Some patients cannot safely undergo surgical valve replacement because of a higher risk of serious complications or death, such as patients who are frail, immobile and very elderly, or those with significant comorbidities. In such cases a transcatheter aortic valve implantation (TAVI) is preferable, which usually requires no general anaesthetic or CPB support.

However, TAVI is not without drawbacks, as Mr Chetty details. ‘There is an increased risk of requiring a pacemaker after the TAVI procedure, and then the length of stay will be almost the same as if they had conventional surgery,’ he says. ‘TAVI is usually done through the groin, so complications related to trauma to the vessels in the groin may also increase the length of hospital stay.’

Learning and sharing knowledge

To bring the ART-AVR procedure to Sheffield, Mr Chetty first had to learn the technique from peers. He took a team of clinicians to Centre Hospitalier Universitaire de Dijon Bourgogne, where they observed two ART-AVR procedures before beginning training themselves.

‘We brought a proctor to Sheffield and we set up some cases. I did those with the proctor overseeing, and then was signed off to be able to carry on,’ he says.

The student has since become the teacher, and Mr Chetty has delivered training to junior consultant colleagues, as well as leading a human cadaveric course for surgeons from across the UK. More recently, doctors from Malaysia have visited Sheffield to learn the technique.

‘In our unit we also host minimal access fellowships,’ he adds. ‘Candidates can apply through the Society of Cardiothoracic Surgery of Great Britain for placements. We have had two so far, who are now in consultant posts.’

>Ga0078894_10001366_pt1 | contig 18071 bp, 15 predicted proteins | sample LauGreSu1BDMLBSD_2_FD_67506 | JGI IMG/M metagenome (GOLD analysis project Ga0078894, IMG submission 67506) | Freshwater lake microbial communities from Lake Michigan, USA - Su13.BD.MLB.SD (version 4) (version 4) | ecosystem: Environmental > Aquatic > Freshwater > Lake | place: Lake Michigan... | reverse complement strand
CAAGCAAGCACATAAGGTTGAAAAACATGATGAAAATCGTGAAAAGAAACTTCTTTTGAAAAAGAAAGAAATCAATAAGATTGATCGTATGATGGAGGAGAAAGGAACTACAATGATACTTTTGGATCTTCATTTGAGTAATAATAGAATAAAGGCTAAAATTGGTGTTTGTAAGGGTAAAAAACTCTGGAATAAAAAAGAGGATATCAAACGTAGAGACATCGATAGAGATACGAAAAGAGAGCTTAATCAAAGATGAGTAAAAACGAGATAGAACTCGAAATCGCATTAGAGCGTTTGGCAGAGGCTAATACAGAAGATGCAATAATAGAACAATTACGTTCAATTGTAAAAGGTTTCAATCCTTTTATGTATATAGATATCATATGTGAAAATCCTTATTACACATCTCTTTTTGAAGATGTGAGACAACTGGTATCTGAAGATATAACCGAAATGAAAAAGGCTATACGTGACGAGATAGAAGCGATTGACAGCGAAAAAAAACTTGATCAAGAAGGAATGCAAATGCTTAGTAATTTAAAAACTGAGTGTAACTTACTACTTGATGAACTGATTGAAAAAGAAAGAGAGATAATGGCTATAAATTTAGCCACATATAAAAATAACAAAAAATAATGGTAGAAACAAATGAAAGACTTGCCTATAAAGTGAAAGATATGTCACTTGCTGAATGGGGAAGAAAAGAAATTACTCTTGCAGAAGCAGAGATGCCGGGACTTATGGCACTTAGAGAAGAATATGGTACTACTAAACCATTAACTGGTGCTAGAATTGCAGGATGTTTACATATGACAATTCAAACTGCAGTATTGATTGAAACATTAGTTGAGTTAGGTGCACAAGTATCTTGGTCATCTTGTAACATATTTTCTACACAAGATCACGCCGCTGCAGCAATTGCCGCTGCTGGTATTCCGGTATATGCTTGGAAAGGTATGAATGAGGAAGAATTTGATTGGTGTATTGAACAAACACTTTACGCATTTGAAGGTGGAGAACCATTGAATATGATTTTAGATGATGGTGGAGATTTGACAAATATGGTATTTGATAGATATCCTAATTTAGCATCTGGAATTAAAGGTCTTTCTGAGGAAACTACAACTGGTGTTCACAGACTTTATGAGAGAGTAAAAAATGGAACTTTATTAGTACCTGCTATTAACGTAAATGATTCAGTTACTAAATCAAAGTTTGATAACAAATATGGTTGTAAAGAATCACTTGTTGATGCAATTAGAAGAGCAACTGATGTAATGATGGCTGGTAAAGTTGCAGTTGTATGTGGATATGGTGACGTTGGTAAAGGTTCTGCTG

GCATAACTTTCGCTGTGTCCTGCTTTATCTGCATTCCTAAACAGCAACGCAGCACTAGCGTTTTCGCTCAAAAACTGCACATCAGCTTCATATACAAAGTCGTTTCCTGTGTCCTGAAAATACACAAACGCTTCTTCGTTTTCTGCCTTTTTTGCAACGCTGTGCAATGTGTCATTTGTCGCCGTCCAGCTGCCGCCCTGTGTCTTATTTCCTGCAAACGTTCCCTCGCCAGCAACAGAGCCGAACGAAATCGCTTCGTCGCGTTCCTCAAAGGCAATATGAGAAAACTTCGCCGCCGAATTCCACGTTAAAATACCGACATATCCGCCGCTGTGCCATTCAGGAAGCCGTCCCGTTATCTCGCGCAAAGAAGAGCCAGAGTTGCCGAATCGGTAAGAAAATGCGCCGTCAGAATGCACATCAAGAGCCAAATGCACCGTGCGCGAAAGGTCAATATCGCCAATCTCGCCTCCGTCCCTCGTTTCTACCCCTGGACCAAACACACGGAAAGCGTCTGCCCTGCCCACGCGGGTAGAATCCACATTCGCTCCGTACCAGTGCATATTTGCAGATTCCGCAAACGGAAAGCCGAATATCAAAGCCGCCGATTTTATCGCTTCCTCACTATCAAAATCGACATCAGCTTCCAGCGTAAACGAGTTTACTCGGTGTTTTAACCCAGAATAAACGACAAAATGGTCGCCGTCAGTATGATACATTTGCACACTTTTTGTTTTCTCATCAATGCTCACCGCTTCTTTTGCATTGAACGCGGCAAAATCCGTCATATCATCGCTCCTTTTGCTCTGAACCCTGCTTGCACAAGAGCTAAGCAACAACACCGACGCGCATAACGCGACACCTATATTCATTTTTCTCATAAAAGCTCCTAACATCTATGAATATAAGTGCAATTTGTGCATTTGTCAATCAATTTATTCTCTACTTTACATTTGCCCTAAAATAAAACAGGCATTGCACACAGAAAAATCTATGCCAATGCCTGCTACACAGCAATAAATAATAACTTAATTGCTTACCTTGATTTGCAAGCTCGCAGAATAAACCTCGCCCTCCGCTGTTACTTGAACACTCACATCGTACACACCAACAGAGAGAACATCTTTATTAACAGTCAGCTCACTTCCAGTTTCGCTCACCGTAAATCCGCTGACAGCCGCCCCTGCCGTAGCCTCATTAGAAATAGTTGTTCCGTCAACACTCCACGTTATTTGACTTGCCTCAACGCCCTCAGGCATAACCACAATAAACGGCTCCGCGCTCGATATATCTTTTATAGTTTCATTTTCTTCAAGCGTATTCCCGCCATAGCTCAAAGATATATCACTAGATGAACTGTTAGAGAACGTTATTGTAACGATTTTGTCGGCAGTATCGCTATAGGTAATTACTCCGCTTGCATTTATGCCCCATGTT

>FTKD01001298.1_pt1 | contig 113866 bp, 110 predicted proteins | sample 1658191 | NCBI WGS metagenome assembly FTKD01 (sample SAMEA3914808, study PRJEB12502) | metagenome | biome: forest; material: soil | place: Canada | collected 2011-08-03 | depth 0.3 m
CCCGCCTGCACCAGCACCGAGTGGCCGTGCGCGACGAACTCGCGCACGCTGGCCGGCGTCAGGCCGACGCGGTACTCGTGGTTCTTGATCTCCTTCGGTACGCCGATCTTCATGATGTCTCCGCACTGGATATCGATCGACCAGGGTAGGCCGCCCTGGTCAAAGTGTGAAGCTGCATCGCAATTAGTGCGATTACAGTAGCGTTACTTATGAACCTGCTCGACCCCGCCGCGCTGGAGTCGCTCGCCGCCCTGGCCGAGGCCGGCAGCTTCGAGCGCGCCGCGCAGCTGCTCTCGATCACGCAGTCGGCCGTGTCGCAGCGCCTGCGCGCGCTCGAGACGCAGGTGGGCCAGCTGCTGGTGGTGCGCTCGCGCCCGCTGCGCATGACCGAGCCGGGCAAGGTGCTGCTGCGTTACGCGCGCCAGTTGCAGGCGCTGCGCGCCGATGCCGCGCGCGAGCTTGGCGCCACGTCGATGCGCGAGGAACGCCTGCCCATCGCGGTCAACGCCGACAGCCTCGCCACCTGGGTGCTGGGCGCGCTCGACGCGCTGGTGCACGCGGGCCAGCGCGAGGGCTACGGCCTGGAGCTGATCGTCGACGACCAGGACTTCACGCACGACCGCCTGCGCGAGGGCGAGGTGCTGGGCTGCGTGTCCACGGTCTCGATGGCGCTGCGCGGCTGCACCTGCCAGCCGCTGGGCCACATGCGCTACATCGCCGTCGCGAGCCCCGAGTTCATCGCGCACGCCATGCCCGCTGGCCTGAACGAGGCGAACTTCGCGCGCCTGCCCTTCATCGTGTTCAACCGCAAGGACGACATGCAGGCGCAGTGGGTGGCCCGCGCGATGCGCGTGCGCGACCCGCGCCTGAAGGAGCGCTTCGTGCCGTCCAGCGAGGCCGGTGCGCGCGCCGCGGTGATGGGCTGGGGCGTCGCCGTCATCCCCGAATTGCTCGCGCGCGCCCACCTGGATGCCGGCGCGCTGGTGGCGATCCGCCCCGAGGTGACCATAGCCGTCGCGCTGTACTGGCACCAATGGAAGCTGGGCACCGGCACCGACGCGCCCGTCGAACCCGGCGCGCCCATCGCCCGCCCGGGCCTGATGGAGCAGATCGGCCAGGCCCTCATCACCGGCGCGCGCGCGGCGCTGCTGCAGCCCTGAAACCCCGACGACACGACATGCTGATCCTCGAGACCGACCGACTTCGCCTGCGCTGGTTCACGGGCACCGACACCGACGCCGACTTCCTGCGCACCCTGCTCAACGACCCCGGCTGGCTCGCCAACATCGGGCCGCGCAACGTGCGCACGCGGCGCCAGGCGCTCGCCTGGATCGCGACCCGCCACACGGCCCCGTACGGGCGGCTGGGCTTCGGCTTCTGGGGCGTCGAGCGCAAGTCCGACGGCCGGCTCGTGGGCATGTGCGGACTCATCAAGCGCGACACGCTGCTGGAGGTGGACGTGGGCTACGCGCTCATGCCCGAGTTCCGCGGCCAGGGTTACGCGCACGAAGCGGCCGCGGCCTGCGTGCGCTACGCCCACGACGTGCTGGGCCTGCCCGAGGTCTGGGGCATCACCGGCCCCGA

The learning curve for performing the ART-AVR is slightly steep, and extensive experience in minimal access surgery with midline incision is required, according to Mr Chetty.

‘I think surgeons should have done at least 30-50 mini-sternotomies and be very comfortable with this before they can embark on the ART procedure. That gives you a perspective of how to operate in a small space, and you must be very comfortable to manage possible complications.’

The future of minimal access ART-AVR

Advancements in options and techniques mean that wider cohorts of patients are increasingly offered the non-invasive TAVI procedure. However, treatment decisions should be made in consultation with patients by multidisciplinary specialist clinicians, says Mr Chetty.

‘It should be a collaboration, not a competition,’ he comments. ‘All patients with aortic valve disease should be streamlined into a referral system where they are taken care of by an aortic valve management team.’

Minimal access AVR surgery is still growing as a discipline. UK National Institute for Health and Care Excellence guidelines recommend that if it is the preferred option but unavailable locally, patients should be referred to a centre where it is available. Where there is rising demand, there must be more skilled surgeons to meet it.

‘A giant of minimally invasive cardiac surgery, Professor Friedrich Mohr of Leipzig Heart Centre, once said, “It’s painless for the patient but more painful for the surgeon”, so one must have that mindset,’ Mr Chetty comments.

‘We need to encourage younger surgeons and trainees to take up minimally invasive cardiac procedures, even though it is more technically demanding. There is no doubt the demand for it will increase to meet patients’ expectations and choices.’